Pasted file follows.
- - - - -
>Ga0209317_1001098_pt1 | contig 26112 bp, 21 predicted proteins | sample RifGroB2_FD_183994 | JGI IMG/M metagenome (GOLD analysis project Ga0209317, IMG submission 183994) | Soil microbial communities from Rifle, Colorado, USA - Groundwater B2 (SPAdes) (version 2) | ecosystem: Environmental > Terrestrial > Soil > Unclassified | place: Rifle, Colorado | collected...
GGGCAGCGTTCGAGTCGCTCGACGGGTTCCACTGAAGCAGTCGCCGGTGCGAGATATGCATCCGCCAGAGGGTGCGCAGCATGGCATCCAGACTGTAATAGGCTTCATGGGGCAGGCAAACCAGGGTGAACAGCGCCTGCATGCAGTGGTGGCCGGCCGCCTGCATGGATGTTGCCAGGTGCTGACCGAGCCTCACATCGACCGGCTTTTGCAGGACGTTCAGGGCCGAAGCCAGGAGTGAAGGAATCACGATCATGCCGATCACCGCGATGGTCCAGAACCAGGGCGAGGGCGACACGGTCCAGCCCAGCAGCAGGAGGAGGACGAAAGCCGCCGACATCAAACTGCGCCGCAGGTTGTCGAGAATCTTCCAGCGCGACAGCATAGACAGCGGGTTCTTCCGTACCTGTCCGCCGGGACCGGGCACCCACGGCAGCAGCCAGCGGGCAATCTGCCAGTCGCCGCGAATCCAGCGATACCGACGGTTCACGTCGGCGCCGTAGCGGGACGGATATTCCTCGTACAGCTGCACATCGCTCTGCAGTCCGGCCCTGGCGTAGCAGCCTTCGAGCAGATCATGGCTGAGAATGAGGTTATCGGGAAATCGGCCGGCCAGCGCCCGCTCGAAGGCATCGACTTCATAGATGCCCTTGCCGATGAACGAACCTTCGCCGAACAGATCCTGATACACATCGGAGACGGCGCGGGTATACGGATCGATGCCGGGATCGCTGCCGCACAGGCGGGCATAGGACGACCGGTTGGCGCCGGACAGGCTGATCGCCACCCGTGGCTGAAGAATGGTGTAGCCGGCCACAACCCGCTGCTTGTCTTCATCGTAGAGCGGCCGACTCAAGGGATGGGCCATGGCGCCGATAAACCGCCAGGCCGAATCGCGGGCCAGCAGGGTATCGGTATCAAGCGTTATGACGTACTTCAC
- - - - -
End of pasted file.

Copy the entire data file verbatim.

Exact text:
>Ga0209317_1001098_pt1 | contig 26112 bp, 21 predicted proteins | sample RifGroB2_FD_183994 | JGI IMG/M metagenome (GOLD analysis project Ga0209317, IMG submission 183994) | Soil microbial communities from Rifle, Colorado, USA - Groundwater B2 (SPAdes) (version 2) | ecosystem: Environmental > Terrestrial > Soil > Unclassified | place: Rifle, Colorado | collected...
GGGCAGCGTTCGAGTCGCTCGACGGGTTCCACTGAAGCAGTCGCCGGTGCGAGATATGCATCCGCCAGAGGGTGCGCAGCATGGCATCCAGACTGTAATAGGCTTCATGGGGCAGGCAAACCAGGGTGAACAGCGCCTGCATGCAGTGGTGGCCGGCCGCCTGCATGGATGTTGCCAGGTGCTGACCGAGCCTCACATCGACCGGCTTTTGCAGGACGTTCAGGGCCGAAGCCAGGAGTGAAGGAATCACGATCATGCCGATCACCGCGATGGTCCAGAACCAGGGCGAGGGCGACACGGTCCAGCCCAGCAGCAGGAGGAGGACGAAAGCCGCCGACATCAAACTGCGCCGCAGGTTGTCGAGAATCTTCCAGCGCGACAGCATAGACAGCGGGTTCTTCCGTACCTGTCCGCCGGGACCGGGCACCCACGGCAGCAGCCAGCGGGCAATCTGCCAGTCGCCGCGAATCCAGCGATACCGACGGTTCACGTCGGCGCCGTAGCGGGACGGATATTCCTCGTACAGCTGCACATCGCTCTGCAGTCCGGCCCTGGCGTAGCAGCCTTCGAGCAGATCATGGCTGAGAATGAGGTTATCGGGAAATCGGCCGGCCAGCGCCCGCTCGAAGGCATCGACTTCATAGATGCCCTTGCCGATGAACGAACCTTCGCCGAACAGATCCTGATACACATCGGAGACGGCGCGGGTATACGGATCGATGCCGGGATCGCTGCCGCACAGGCGGGCATAGGACGACCGGTTGGCGCCGGACAGGCTGATCGCCACCCGTGGCTGAAGAATGGTGTAGCCGGCCACAACCCGCTGCTTGTCTTCATCGTAGAGCGGCCGACTCAAGGGATGGGCCATGGCGCCGATAAACCGCCAGGCCGAATCGCGGGCCAGCAGGGTATCGGTATCAAGCGTTATGACGTACTTCAC